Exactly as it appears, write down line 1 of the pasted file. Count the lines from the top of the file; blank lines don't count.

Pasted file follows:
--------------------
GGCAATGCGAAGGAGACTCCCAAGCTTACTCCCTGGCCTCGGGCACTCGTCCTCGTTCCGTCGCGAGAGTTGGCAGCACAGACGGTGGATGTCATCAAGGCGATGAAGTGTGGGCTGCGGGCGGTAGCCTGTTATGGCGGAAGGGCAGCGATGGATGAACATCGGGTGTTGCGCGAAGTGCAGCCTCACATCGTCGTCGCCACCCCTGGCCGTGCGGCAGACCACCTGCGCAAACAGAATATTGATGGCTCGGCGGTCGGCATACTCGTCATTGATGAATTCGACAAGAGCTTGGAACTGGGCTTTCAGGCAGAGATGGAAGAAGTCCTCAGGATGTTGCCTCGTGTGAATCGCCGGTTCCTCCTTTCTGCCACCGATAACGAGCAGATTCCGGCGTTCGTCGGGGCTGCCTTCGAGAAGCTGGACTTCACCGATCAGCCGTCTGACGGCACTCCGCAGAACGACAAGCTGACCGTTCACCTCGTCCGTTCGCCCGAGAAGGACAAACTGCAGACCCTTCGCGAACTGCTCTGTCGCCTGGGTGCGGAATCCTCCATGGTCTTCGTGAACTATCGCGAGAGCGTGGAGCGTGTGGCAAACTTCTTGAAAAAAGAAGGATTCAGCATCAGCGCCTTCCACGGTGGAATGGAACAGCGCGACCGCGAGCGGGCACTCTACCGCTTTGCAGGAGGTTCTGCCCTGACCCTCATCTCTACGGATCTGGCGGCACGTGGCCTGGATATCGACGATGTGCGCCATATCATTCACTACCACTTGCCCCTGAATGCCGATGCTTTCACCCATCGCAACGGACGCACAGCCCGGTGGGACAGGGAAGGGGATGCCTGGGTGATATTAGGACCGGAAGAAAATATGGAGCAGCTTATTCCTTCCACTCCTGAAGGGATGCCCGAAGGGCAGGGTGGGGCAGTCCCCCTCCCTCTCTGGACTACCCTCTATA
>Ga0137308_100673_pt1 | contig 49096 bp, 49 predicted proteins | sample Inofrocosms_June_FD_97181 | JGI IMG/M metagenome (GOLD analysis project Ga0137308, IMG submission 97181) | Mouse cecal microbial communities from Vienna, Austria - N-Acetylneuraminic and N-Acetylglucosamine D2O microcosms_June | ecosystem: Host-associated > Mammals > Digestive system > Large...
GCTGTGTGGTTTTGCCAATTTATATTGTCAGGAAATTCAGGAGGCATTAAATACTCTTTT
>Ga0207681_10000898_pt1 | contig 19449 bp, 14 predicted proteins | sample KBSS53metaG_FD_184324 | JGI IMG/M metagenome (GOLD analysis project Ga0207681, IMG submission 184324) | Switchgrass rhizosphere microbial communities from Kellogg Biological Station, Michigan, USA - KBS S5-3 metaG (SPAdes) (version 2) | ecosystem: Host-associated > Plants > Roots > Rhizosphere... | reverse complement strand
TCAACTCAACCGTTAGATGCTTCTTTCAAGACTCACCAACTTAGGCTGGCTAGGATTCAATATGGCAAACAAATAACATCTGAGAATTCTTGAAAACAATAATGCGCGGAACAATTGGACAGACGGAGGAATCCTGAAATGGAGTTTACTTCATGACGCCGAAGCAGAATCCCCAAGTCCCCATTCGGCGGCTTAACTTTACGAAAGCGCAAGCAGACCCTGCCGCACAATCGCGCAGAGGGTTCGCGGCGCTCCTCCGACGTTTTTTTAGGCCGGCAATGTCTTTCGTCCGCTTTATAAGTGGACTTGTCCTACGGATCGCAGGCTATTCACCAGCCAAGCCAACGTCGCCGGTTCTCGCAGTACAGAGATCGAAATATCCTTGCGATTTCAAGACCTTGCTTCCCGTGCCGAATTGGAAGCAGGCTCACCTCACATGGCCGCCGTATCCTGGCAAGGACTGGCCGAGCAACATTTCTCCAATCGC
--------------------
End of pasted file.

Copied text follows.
GGCAATGCGAAGGAGACTCCCAAGCTTACTCCCTGGCCTCGGGCACTCGTCCTCGTTCCGTCGCGAGAGTTGGCAGCACAGACGGTGGATGTCATCAAGGCGATGAAGTGTGGGCTGCGGGCGGTAGCCTGTTATGGCGGAAGGGCAGCGATGGATGAACATCGGGTGTTGCGCGAAGTGCAGCCTCACATCGTCGTCGCCACCCCTGGCCGTGCGGCAGACCACCTGCGCAAACAGAATATTGATGGCTCGGCGGTCGGCATACTCGTCATTGATGAATTCGACAAGAGCTTGGAACTGGGCTTTCAGGCAGAGATGGAAGAAGTCCTCAGGATGTTGCCTCGTGTGAATCGCCGGTTCCTCCTTTCTGCCACCGATAACGAGCAGATTCCGGCGTTCGTCGGGGCTGCCTTCGAGAAGCTGGACTTCACCGATCAGCCGTCTGACGGCACTCCGCAGAACGACAAGCTGACCGTTCACCTCGTCCGTTCGCCCGAGAAGGACAAACTGCAGACCCTTCGCGAACTGCTCTGTCGCCTGGGTGCGGAATCCTCCATGGTCTTCGTGAACTATCGCGAGAGCGTGGAGCGTGTGGCAAACTTCTTGAAAAAAGAAGGATTCAGCATCAGCGCCTTCCACGGTGGAATGGAACAGCGCGACCGCGAGCGGGCACTCTACCGCTTTGCAGGAGGTTCTGCCCTGACCCTCATCTCTACGGATCTGGCGGCACGTGGCCTGGATATCGACGATGTGCGCCATATCATTCACTACCACTTGCCCCTGAATGCCGATGCTTTCACCCATCGCAACGGACGCACAGCCCGGTGGGACAGGGAAGGGGATGCCTGGGTGATATTAGGACCGGAAGAAAATATGGAGCAGCTTATTCCTTCCACTCCTGAAGGGATGCCCGAAGGGCAGGGTGGGGCAGTCCCCCTCCCTCTCTGGACTACCCTCTATA